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AFP, MILF conduct peace mission in Lanao del Sur town

June 10, 2019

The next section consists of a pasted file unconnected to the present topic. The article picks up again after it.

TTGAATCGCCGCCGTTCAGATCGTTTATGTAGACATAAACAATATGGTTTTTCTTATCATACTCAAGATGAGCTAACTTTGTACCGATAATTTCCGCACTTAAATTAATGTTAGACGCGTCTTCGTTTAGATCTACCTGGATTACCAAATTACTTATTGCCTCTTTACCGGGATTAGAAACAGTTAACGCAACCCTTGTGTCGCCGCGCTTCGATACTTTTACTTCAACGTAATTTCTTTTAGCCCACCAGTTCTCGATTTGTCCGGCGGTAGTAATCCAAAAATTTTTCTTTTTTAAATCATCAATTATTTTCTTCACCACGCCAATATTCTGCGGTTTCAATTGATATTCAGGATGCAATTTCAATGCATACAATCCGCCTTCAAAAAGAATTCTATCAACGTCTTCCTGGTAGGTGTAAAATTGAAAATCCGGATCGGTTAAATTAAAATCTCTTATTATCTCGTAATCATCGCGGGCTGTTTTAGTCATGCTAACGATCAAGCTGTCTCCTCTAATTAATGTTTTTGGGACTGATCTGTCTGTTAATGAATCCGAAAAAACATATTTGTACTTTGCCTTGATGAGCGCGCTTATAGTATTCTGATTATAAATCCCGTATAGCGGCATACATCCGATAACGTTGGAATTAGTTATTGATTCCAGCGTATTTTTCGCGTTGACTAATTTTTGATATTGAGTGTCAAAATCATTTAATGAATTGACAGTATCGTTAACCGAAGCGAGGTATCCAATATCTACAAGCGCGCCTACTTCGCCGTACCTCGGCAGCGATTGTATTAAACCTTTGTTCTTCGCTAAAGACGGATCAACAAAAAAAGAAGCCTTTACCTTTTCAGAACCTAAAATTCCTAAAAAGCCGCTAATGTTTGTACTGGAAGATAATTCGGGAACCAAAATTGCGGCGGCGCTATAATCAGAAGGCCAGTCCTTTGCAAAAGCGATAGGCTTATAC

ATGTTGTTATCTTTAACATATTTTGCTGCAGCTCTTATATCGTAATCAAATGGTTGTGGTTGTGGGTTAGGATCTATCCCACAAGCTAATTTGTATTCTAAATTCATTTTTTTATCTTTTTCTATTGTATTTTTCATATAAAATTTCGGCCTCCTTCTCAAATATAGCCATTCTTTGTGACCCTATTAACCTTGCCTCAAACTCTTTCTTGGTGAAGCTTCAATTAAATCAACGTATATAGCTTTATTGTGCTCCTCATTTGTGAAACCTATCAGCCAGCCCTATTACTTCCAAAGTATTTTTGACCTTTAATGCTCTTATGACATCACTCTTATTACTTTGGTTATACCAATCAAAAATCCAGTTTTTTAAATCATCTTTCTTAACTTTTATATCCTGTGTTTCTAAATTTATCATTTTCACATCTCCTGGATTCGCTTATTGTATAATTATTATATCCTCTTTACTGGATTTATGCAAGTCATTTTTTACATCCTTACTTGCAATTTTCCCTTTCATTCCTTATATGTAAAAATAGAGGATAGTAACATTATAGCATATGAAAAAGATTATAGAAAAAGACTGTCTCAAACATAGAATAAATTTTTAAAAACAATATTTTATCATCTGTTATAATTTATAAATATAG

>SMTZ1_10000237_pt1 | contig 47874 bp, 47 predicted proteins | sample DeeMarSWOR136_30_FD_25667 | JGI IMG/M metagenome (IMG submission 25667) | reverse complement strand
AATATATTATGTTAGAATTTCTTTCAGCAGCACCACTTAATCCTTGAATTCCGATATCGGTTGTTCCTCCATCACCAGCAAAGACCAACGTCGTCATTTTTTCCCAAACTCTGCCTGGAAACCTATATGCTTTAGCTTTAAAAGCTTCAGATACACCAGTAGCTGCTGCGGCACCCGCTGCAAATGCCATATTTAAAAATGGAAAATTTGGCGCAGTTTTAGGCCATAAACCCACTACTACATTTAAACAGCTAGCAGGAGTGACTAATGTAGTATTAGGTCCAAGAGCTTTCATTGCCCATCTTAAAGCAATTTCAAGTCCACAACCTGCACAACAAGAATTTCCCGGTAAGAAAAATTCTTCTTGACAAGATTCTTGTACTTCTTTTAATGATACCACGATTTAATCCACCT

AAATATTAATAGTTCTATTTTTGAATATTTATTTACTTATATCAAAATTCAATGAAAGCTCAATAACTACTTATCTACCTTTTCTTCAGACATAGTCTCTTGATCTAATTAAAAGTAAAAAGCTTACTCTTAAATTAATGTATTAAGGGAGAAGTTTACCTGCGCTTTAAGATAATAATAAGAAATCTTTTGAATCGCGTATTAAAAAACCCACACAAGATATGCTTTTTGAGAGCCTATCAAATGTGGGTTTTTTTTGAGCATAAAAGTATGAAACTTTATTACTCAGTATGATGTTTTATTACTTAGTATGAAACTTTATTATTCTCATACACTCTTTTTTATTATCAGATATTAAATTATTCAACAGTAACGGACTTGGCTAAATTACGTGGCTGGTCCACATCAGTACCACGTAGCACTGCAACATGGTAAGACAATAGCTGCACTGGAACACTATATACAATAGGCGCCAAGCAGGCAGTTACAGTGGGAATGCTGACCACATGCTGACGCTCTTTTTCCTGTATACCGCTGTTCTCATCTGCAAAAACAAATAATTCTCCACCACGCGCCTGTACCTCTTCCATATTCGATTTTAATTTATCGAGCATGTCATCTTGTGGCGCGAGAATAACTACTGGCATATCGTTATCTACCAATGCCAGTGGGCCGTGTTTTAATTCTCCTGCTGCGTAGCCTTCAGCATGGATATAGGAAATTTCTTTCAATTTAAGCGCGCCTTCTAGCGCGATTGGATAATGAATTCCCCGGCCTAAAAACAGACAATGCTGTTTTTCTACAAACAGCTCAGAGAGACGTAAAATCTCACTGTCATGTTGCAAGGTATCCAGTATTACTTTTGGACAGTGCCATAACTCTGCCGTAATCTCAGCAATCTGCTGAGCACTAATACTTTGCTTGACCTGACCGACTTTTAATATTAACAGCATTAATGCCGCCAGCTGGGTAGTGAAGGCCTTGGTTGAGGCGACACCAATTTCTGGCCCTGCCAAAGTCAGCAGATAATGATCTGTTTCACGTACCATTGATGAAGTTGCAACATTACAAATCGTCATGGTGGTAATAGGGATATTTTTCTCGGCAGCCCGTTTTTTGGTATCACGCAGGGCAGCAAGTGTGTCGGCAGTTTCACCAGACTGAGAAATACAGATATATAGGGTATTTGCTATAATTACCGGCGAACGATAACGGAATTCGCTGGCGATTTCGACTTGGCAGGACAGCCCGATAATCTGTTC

By Divina M. Suson Correspondent PAGAYAWAN, Lanao del Sur-- At the age of 14, Salman (not his real name) goes back to school on Monday (June 10) as Grade 4 with his 12-year old sister as a classmate in Padas Elementary School in Barangay Padas this town. Salman only finished Grade 3. He stopped going to school when he was eight years old after the cattle buy-and-sell business of his father, “Abdul”, got bankrupt and the people whom his father borrowed huge money got angry and wanted to be paid the whole Php 800,000. In November 2018, Abdul was tempted to join the group led by Owayda Benito Marohombsar, also known as Abu Dar, the reported leader of Dawlah Islamiyah (DI)-Maute-ISIS group Lanao, when he was promised by the later his debts will be paid in full. “Aside from paying my debts, I was also convinced of the Jihad,” Abdul said in broken Filipino language. His wife spoke for him because he could not speak in straight Filipino. Abu Dar reportedly replaced Isnilon Hapilon, the emir (leader) of DI in Southeast Asia, when the latter was killed during the late part of Marawi siege in October 2017 with a Maute leader Omar Maute. Hadji Nassif Aloyodan, barangay chairman of Padas, said Abdul joined Abu Dar’s group as helper, not as combatant, in October 2017, a week before Hapilon was killed in a combat operation inside Marawi’s battleground. “Hindi man yan marunong gumamit ng baril. Tagabitbit lang siya ng mga pagkain, tagakuha at tagahatid. Sinabi namin na huwag sumama sa kanila kasi delikado, hinahabol ng militar ang grupo nila Abu Dar, pero takot na siya sa mga nautangan niya kasi papatayin na siya,” Aloyodan said in an interview. Abu Dar’s recruit Brigadier General Romeo Brawner, Jr., commander of 103rd Infantry Brigade, Philippine Army in Marawi City, said Abu Dar escaped from the former main battle area during the early part of the siege when he got wounded. “Their plan was Abu Dar to heal his wound and recruit some more from outside as reinforcement was they were not able to enter because that time, Marawi was already locked down, the security was tight,” Brawner said in an earlier media interview. While outside Marawi, Abu Dar was recruiting members mostly those who are orphaned of Marawi siege or whose relatives were killed during the siege and young people and farmers who would easily get lured with money and who could easily believe in their ‘religious indoctrination’. They were training in the mountainous parts of Pagayawan, Tubaran and Sultan Domalondong, the towns of Lanao del Sur where Abu Dar’s family came from. Abu Dar’s group was transferring from one mountain to another within the three towns eluding the military. Lieutenant Colonel Noel Ignes, commander of the 55th Infantry Battalion which has jurisdiction over Pagayawan, said Abdul started training with the group in 2018 at the boundaries of Tubaran and Pagayawan. In cellphone videos recovered by the military when they overrun and killed Abu Dar last March at their training camp in Barangay Kalaludan, Pagayawan, Abdul was seen with 20 others, brandishing firearms and having formation. Barangay Kalaludan is at the boundary of Pagayawan and Tubaran towns, some three kilometers away from Padas. “He (Abdul) is one of the group members who trained with Abu Dar. He is instrumental in neutralizing the leader,” Ignes said in an interview. Realizing that his debts were not yet paid, Abdul surrendered during military operations in January. He then served as a guide of the operating government troops leading to the neutralization of Abu Dar. Saving his son In the middle part of the year, Abdul brought with him Salman, then 13 years old out-of-school youth, for fears that his debtors will get back on his son and kidnapped him. Abdul’s wife, “Saida”, said she was worried about his son’s life but he understands his husband just to protect their first born. She was living many sleepless nights especially when the father and son could not go home and visit for a month and she could learn that there is an ongoing military operation. There were also times when she would follow them at the training camp and stay for a week. “Kasi nami-miss ko ang anak ko at nag-alala ako sa kanyang kalagayan. Matagal ko siyang kinumbinsi na mag-surender kasi sinabi ng military na tutulungan sila kung mag-surender. Kaya nung nag-decide na sila nag ag-surender, laking tuwa ko,” Saida said in an interview. The government forces, aside from conducting combat operations, they will also send flyers to the families of the DI fighters that the government is open to receive and protect those who are willing to surrender and help them end violent extremism. In Padas, where around 200 families live five kilometers from the town center and almost 50 kilometers away from Marawi City, has five residents recruited by the extremists. Salman being the youngest. As of latest counting, Brawner said, there are 163 extremists in Lanao del Sur who surrendered to the military. Some directly went to the battalions, some were facilitated by the local government units. While some of these fighters have direct participation during the Marawi siege, most of them were recruited after the five-month war, supposedly to reorganize and continue building an ISIS caliphate in Lanao area that Hapilon and the Maute brothers failed to do. Peace mission The Armed Forces of the Philippines (AFP) steps up its efforts into resolving the structural causes of violent extremism in Lanao del Sur. Together with the private and business sectors, the once adversaries in the battlefield at the height of the government and the Moro Islamic Liberation Front (MILF) conflict, AFP soldiers and the MILF Bangsamoro Islamic Armed Forces (BIAF) gathered on Saturday, June 8, in Padas for a peace mission. The beneficiaries are residents of the community affected by violent extremism. In June 9, the same interventions were brought to Sultan Domalondong town, the place where the military’s combat operation against the DI last January this year happened. In the uplands that Abu Dar was killed in a fierce battle with the Army troops, the AFP and its Reserve Forces from Manila and the volunteerism of students of Upsilon Sigma Phi brought assorted interventions that will change people’s lives according to the military. The MILF was invited as partner of the event because the area is where the 101st Base Command of the North Eastern Mindanao Front, under Sommy Ponda, also known as Commander Bangladesh, is located. “We came together with our MILF counterparts kasi south of the lake, sila talaga ang may malakas na presence and at the same time hindi rin natin maiwasan na may kalaban, minsan ang hinahanap nilang tao ay yung madali lang nilang mapitas,” said Army Captain Villarosa, Special Projects Officer of the intensified Civil-Military Operations for Development and Governance of the AFP. Villarosa said, the MILF helped the Army in identifying communities vulnerable in the recruitment of the DI. “At the political level, maganda na po ang usapan, and this is to sustain yung usapan na yun at the ground level,” Villarosa added. Seedlings of different vegetables like pechay, eggplants, tomatoes were distributed to farmers for their sustainable livelihood activities like gardening. “Instead of tanks dropping bombs, we bring a tractor to ‘dropped’ seeds,” Villarosa explained. The ‘tanks to tractor, arms to farms’ program is the transition on the AFP’s role from combat to peace and stability while the ‘dropping of seeds instead of bombs’ is on the AFP’s partnership with ‘peace crops on livelihood projects. Who donated the tractor and the seedlings? The volunteerism students of Upsilon Sigma Phi helped in the psychosocial aspects of the children in the conflict areas. The Upsilon Sigma Phi and SMILE for the Youth non-government organization have also distributed school supplies to pupils of Padas Elementary School, including Salman. “Siguradong makabalik na siya sa pag-aaral kasi may mga gamit na,” said Saida, adding that Salman have been very excited thinking that he can go back to school and continue his study. He wanted to become a soldier to defend his place from the terrorists according to Saida. Like his father, Salman could understand Filipino but cannot speak. From toy gun to playground set The program is patterned after the program the AFP has implemented in Basilan for the children of Abu Sayaff returnees. A playground set, with swing, seesaw, swing, slides and monkey bar, was set up. “For the longest time, ang alam lang nila (children) na laruan ay baril. Sa psychosocial, kung ipapa-drawing mo sila ng laruan, baril o baril-barilan ang kanilang ipipinta,” Villarosa recalled. “We are replicating it in Lanao del Sur to inculcate the culture of peace not a culture of violence,” he added. Villarosa said that violent extremism is an ideology that nobody can kill. “We can always kill the terrorists but not violent extremism. You can only make it irrelevant by breaking the chain of violence and by doing all these interventions and psychosocial activities with the former fighters,” Villarosa said. Brawner explained that the AFP is starting with the children by exposing them to a culture of peace so that when they grow up, they will forget the culture of violence that their parents and ancestors are exposed to. He said there are still active DI fighters in the area and the Army is asking the help of the MILF to facilitate their surrender “Ipinapakita natin sa community, including the MILF, that we are one with them, especially after the signing of the Bangsamoro Organic Law (BOL) and the plebiscite that ratify it,” Brawner said.